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Putting Together a Stand-Out Proposal

When it comes time to write a curriculum development grant proposal for the PCI Foundation, every professor wants to create a document that leads to an easy “yes.” The question is how do you make it happen? Generally speaking - both content and style matter, although content always trumps style. After sitting through many of these proposal debates, I have put together a few suggestions to help create a proposal that will be read and will lead to a “yes.” 

Guaranteed Questions I know that these questions will always be asked during a review of a proposal and should therefore be addressed in every proposal:

  • Is prestressed currently taught at the university?

  • How does this go beyond a regular semester-long typical prestressed course?

  • What is the budget, and what is the thought process behind the budget (are they just asking for the maximum because it is the maximum?)

  • Is there any integration with other departments in the university?

  • What type of local community engagement is there?

  • How many students will this program reach?

  • Is there local support for the program? (not only in-kind support, but does the local industry also support the work of the PCI Foundation?)

  • Are these partners the right partners? 

  • Are we missing anyone?

  • Who are the students?

  • Where are they from and where do they work once they finish with the program?

  • What kind of support does the program have from the university? 

Style Also Matters Other suggestions that I always make when it comes to style:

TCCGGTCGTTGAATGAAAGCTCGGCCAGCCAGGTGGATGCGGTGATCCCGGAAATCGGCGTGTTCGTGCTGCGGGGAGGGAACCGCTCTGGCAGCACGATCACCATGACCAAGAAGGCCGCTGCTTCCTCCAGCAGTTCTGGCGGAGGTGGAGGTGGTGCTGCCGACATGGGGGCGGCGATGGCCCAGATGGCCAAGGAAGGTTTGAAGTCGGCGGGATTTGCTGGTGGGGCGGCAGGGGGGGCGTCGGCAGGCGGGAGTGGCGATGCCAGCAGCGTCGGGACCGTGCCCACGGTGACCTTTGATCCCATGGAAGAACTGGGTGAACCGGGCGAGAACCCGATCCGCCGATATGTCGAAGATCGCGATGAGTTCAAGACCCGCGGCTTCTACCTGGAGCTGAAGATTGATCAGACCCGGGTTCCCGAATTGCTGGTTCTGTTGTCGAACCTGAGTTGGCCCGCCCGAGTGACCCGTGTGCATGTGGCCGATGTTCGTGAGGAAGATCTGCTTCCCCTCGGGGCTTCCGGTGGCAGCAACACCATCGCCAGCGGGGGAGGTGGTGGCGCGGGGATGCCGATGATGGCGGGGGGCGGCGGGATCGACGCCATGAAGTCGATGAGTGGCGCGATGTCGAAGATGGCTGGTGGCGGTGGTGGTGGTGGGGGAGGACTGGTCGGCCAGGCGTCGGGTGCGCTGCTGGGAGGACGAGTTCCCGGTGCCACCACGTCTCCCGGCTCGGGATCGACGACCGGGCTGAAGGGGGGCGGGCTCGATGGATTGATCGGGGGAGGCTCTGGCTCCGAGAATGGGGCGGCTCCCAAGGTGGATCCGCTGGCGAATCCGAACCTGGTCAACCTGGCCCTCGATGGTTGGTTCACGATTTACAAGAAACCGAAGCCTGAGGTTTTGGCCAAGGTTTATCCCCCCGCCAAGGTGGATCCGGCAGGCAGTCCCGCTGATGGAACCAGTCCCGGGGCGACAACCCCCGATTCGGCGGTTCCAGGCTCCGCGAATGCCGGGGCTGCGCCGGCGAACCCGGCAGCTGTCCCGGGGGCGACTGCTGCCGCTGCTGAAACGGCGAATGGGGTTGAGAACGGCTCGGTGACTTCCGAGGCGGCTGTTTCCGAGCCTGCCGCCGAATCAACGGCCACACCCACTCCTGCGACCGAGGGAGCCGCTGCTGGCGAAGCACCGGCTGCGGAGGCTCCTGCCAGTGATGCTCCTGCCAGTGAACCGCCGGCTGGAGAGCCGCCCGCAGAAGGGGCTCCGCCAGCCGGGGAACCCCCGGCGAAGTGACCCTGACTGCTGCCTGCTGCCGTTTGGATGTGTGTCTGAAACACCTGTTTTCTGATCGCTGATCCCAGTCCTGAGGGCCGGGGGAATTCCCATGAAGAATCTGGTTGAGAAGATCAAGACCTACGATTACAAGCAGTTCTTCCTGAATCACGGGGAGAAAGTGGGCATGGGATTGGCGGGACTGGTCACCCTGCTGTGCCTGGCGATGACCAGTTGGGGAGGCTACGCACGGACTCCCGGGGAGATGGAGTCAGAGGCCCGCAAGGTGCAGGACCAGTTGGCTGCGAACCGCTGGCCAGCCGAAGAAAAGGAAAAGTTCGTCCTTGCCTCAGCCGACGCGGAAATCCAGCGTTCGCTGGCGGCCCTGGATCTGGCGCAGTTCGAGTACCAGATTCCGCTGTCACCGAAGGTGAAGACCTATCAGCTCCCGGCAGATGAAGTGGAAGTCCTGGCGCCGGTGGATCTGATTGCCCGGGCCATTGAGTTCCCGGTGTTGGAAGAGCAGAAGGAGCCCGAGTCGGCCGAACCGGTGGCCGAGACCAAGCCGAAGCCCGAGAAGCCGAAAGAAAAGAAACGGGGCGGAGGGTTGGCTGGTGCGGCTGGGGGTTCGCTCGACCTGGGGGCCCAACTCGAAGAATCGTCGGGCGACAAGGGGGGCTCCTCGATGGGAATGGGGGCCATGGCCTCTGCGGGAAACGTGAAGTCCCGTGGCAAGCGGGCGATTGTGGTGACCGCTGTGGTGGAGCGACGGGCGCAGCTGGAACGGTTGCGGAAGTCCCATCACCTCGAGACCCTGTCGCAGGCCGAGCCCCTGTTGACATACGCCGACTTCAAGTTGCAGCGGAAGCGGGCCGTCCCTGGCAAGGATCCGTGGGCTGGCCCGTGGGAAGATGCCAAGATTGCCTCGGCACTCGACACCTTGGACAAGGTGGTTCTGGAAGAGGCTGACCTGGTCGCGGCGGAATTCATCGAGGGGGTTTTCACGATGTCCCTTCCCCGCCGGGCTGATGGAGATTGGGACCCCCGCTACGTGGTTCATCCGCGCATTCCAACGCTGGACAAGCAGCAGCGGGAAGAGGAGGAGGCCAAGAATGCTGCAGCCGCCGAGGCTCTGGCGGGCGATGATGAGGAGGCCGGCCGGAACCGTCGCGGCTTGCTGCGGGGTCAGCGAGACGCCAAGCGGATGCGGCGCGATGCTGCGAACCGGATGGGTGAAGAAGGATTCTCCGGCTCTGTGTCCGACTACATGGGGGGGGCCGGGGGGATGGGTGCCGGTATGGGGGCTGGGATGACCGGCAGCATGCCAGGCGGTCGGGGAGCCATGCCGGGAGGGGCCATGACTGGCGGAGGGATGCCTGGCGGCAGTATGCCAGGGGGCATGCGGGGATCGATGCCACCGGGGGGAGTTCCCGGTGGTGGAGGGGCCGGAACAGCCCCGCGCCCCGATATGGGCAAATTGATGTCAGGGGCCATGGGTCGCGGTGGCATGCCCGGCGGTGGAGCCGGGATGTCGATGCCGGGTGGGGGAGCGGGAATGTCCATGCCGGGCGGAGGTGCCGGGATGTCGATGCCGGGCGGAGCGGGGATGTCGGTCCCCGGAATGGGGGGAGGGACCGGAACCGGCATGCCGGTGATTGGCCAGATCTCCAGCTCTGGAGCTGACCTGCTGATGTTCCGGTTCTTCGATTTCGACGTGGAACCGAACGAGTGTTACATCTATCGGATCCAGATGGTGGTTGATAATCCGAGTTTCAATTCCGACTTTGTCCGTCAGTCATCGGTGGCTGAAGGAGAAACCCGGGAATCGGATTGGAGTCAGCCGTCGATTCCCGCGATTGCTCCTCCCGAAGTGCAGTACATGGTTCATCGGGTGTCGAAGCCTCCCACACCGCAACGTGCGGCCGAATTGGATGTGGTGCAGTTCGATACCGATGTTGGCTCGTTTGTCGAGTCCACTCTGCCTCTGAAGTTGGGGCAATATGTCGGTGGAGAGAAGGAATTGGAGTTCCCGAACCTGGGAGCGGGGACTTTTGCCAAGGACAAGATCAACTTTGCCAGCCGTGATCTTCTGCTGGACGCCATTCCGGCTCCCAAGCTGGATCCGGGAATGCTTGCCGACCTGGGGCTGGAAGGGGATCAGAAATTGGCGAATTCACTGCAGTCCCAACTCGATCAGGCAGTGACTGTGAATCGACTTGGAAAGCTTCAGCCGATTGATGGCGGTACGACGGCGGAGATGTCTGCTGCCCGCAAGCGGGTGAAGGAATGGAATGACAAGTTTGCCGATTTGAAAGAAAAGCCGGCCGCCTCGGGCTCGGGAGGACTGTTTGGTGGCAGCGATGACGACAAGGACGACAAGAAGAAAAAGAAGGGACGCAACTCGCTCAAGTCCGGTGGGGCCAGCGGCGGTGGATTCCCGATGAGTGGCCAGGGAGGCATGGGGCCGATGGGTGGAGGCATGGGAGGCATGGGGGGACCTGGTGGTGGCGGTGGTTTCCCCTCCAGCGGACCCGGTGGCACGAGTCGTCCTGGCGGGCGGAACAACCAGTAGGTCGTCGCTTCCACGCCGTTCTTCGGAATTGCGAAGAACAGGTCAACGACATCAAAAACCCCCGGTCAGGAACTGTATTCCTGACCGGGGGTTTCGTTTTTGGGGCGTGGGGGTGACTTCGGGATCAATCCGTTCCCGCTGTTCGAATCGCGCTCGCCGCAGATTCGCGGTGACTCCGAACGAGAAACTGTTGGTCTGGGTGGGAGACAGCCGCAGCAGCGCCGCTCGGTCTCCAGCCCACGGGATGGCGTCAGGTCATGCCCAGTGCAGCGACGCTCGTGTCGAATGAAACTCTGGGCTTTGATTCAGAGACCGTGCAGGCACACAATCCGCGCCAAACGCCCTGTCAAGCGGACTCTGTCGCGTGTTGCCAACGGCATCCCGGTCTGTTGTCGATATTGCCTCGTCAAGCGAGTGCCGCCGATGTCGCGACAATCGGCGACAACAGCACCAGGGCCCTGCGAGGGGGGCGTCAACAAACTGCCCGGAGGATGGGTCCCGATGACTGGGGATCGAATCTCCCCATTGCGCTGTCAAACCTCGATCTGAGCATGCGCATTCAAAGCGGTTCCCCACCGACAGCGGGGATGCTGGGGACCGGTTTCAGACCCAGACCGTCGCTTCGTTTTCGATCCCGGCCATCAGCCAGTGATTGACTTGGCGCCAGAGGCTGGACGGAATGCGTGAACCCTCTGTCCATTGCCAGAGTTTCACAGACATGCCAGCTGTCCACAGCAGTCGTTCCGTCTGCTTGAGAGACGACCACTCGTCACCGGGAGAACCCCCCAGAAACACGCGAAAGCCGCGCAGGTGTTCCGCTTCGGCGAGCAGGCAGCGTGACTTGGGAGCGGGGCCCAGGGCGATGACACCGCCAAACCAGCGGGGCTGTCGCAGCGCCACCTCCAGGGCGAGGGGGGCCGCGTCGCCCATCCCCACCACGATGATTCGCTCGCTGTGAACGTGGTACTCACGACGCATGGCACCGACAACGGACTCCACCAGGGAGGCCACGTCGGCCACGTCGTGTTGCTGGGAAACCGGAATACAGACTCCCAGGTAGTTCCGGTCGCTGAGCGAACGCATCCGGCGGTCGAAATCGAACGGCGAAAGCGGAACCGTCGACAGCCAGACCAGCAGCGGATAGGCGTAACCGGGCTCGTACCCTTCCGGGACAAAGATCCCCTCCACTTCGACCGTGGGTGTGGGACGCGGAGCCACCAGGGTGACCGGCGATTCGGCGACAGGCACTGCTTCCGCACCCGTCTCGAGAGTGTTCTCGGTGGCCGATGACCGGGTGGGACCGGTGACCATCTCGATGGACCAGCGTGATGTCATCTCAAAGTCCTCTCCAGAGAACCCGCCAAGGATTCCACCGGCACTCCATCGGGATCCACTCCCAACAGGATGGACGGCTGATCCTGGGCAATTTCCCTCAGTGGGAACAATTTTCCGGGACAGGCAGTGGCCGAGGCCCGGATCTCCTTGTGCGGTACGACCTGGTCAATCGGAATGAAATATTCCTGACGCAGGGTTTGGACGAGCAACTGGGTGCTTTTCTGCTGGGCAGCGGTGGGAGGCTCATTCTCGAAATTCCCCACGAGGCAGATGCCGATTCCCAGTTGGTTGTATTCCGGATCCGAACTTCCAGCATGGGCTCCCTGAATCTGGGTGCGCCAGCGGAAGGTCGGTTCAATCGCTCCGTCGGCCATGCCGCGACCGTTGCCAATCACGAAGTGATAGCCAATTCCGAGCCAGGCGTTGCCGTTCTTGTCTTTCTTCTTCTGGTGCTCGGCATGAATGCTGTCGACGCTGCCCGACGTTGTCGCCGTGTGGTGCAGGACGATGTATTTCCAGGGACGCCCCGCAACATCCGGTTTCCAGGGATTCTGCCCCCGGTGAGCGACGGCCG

• Be as visual as possible. If you can use a Venn diagram, photo or pie chart to convey part of your story, do it.  

  • Keep the proposal to 5-6 pages max (not including addendum)

  • Front load all the curricular and programming ideas at the front of the proposal

  • Make a precise ask. State up front in the simplest language exactly what you are proposing.

  • Again, load this AT THE FRONT of the proposal and make it simple.

  • When deciding between CVs, always use the shorter one. 

Other Reminders Some other things to keep in mind while writing a PCI Foundation proposal:

  • The PCI Foundation focuses on curriculum development. We are not in the business of research, which is handled by the PCI Research & Development Committee.

  • Because we focus on curriculum, some of the chief concerns will be learning outcomes for students, participation in PCI Foundation activities such as the poster sessions, professors’ seminar, or PCI Convention, and deliverables such as reports, student projects and photos. 

Support Letters A good support letter offers general well wishes and intent, and yet a support letter can convey so much more. A great support letter offers specifics:

  • Identify the players - who will be involved with the program, what will they do and how much time will they spend, let us know your point of contact

  • Pinpoint the resources you plan to use to support the program

  • Spell out in-kind support you will provide - materials, books, literature, bed time, etc.

  • Provide information on previous and future support of the PCI Foundation if appropriate

  • Share how the program will support your local needs - will you hire graduates? Will they work for consultants who design with your products locally? What does it mean to you? 

The easiest way to do all of these things is to work with your Trustee Liaison and local partner to make sure that all the questions are answered and that you format the proposal in a way that makes it easy to read and understand.

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